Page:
Ahead of Sunday’s snap vote, both front-runners are vowing to stay in the eurozone – and that means continued austerity.
Greek polls have opened for what is expected to be a cliffhanger election with former Prime Minister Alexis Tsipras taking a slight lead in the race against the conservatives for the helm of a government facing tough economic reforms.
Opinion polls in Greece indicate millions of the country’s voters are undecided before Sunday’s polls.
The last voter surveys forecast victory for Tsipras’ left-wing Syriza party over conservative New Democracy party chief Vangelis Meimarakis by margins ranging from 0.7 to 3 percentage points, the AFP news agency reported.
With nine parties hoping to enter parliament, whoever wins is unlikely to secure an outright majority and may need to form a coalition.
It has been a bruising year for Tsipras, who was elected on an anti-austerity platform in January but whose popularity plummeted after he agreed to a bailout deal worth up to $96bn with Greece’s eurozone creditors.
Tsipras agreed to the bailout after 61 percent of Greek voters in a July referendum overwhelmingly voted against an earlier offer that insisted on austerity measures.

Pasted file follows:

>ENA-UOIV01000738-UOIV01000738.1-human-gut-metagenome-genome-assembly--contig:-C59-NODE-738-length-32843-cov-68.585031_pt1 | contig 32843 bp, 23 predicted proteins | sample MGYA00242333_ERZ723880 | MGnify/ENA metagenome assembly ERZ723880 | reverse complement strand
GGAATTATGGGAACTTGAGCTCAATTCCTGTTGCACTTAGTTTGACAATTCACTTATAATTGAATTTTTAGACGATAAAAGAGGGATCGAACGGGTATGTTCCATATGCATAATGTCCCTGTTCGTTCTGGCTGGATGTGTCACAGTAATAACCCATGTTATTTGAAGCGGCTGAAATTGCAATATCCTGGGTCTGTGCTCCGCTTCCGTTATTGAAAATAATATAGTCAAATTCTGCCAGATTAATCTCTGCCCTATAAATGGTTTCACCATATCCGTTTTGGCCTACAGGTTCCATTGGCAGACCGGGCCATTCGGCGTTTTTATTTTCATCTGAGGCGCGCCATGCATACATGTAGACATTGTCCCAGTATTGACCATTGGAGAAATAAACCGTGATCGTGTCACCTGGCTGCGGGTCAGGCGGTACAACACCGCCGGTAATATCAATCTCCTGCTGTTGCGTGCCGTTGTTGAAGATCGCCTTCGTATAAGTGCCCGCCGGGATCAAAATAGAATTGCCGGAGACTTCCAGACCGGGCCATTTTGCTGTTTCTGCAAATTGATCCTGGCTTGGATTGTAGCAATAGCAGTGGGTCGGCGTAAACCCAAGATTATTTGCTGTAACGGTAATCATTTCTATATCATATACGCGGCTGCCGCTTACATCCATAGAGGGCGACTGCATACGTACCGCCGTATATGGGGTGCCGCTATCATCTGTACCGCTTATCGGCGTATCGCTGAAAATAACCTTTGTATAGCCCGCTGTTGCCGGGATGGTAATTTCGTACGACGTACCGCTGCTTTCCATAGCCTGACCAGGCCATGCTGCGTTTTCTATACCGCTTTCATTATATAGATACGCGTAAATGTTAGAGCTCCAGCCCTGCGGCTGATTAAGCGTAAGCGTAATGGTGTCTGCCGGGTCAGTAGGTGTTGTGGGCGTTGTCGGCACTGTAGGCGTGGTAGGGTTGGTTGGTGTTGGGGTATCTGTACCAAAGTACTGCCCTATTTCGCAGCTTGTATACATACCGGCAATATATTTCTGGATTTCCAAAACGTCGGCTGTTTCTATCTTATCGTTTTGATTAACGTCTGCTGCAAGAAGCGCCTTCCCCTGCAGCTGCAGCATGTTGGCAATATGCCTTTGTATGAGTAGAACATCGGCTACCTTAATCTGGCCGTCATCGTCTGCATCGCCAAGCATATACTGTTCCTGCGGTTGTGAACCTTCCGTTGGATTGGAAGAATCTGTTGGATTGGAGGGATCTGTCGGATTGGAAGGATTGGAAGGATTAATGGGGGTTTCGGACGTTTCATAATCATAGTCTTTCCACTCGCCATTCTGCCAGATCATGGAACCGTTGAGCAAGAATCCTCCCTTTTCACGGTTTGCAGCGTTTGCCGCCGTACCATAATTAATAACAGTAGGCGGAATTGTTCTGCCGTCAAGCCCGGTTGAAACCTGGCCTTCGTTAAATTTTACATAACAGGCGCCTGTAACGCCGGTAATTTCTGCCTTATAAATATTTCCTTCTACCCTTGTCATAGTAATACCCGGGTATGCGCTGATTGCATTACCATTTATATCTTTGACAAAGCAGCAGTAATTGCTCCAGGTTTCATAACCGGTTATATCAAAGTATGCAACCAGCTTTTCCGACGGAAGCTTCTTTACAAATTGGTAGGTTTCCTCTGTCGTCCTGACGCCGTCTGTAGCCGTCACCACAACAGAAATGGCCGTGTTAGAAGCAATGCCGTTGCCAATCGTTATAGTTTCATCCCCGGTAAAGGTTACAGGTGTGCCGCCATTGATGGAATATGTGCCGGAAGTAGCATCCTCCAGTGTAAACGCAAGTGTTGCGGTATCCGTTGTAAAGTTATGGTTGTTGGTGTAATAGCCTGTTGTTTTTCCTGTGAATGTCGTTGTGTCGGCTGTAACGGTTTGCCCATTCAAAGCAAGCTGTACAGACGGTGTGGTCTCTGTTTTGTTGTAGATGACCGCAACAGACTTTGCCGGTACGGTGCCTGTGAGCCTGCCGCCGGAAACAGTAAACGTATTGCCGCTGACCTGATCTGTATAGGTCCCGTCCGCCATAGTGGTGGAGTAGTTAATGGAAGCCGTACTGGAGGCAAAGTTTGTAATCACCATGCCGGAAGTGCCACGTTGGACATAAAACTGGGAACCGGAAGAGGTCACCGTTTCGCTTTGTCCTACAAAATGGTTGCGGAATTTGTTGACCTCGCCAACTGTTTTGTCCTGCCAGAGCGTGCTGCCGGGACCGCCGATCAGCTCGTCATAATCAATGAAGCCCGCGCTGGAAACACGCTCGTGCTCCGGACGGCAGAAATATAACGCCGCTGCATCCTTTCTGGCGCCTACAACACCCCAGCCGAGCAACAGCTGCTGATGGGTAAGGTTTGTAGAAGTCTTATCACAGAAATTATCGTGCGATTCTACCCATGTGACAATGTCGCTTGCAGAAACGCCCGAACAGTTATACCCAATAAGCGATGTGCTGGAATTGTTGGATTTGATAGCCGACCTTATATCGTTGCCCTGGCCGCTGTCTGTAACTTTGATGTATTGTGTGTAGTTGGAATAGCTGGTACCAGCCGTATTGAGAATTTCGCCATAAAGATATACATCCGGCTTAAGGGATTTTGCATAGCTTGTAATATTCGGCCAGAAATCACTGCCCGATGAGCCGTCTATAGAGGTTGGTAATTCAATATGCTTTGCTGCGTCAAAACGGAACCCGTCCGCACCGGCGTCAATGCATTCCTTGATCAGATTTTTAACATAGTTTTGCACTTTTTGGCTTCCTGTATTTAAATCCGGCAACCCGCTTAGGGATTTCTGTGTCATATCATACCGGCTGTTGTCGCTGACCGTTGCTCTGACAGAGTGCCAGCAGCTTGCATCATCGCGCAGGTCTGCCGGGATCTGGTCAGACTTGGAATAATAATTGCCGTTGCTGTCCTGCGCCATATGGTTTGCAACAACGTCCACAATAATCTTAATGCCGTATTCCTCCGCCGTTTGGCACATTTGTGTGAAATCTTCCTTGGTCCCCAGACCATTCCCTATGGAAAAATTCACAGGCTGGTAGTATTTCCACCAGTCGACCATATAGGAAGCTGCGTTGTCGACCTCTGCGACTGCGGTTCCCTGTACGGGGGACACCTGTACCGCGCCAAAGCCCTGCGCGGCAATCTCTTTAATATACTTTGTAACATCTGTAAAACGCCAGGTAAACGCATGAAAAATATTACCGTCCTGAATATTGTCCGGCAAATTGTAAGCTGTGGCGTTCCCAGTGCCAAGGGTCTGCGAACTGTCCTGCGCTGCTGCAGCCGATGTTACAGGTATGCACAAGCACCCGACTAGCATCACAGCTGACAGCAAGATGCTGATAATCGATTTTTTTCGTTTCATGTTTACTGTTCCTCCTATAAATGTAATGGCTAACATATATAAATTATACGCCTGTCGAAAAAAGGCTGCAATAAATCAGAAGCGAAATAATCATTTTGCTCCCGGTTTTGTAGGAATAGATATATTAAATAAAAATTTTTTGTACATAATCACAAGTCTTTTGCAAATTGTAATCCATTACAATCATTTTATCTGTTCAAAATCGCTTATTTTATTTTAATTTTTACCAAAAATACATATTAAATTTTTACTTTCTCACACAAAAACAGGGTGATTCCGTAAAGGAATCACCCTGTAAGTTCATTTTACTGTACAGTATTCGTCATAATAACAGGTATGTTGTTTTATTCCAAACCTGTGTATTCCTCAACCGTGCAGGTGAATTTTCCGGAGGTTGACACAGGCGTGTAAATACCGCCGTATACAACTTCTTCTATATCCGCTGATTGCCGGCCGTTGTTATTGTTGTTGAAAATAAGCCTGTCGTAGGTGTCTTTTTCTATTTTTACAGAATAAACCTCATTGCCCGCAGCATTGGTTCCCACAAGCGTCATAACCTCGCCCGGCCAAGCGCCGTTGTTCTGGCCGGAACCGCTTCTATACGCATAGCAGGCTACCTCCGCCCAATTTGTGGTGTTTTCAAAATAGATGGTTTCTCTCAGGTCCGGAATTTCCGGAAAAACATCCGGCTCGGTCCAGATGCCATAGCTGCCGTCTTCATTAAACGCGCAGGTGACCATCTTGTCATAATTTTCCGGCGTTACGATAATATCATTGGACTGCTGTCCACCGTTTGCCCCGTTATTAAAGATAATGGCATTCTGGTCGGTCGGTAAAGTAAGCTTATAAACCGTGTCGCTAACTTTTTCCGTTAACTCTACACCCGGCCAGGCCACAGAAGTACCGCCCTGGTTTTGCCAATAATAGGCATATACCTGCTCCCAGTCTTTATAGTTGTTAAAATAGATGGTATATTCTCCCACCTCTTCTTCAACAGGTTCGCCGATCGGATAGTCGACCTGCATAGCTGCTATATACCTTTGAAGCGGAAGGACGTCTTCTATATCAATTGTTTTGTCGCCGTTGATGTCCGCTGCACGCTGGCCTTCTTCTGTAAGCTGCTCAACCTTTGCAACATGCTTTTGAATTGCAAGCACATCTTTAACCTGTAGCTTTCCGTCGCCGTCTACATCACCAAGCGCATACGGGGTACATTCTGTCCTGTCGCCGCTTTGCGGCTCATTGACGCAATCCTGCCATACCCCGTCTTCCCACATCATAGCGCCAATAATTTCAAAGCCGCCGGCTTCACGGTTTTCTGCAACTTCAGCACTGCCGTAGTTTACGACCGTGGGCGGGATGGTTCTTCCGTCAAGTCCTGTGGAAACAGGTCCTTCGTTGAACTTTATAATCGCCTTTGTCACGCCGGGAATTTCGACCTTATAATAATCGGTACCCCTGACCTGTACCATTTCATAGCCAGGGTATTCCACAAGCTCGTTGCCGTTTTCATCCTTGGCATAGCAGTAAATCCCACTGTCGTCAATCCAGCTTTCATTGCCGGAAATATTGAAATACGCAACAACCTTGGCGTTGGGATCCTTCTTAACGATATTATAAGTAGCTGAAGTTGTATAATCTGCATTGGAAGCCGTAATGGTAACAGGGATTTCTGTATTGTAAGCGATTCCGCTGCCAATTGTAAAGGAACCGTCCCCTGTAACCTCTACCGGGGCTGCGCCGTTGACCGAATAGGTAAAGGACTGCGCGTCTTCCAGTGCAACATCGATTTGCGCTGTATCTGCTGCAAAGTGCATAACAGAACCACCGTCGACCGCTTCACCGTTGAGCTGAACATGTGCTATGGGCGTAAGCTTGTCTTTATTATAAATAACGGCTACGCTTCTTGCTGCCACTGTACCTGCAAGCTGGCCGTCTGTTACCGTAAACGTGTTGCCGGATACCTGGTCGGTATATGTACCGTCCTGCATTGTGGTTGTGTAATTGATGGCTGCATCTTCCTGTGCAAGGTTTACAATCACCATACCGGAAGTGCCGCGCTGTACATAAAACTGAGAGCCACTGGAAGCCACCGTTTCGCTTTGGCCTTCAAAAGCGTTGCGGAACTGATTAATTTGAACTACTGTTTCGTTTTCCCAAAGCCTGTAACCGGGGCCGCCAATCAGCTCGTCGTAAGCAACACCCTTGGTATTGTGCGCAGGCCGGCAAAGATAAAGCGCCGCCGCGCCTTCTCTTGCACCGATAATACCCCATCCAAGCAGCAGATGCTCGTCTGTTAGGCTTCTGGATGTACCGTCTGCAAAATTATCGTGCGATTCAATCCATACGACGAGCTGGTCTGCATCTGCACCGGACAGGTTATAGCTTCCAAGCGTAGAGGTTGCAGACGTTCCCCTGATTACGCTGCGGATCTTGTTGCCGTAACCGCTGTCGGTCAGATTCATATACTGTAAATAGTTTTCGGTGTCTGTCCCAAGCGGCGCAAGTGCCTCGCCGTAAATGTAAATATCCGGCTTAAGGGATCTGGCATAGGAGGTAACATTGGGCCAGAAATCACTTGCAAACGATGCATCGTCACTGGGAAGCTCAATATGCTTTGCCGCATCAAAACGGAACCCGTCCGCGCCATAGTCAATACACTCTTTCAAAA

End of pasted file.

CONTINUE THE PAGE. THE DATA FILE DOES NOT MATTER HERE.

The bailout Tsipras agreed to, which kept Greece in the eurozone, was widely seen as more severe than the original offer and included new taxes and spending cuts.
Tsipras resigned in August after the bailout split his ruling party, triggering Sunday’s election.
While Tsipras’ supporters say he went down fighting, Meimarakis has described his seven months in government as “an experiment that cost the country dearly”.
In January Syriza won the general election with 36.34 percent of the vote, followed by the New Democracy bloc at 27.81 percent.
The ballot boxes for Greece’s 10 million voters opened at 7am local time (4GMT).
– With reporting from Barnaby Phillips in Athens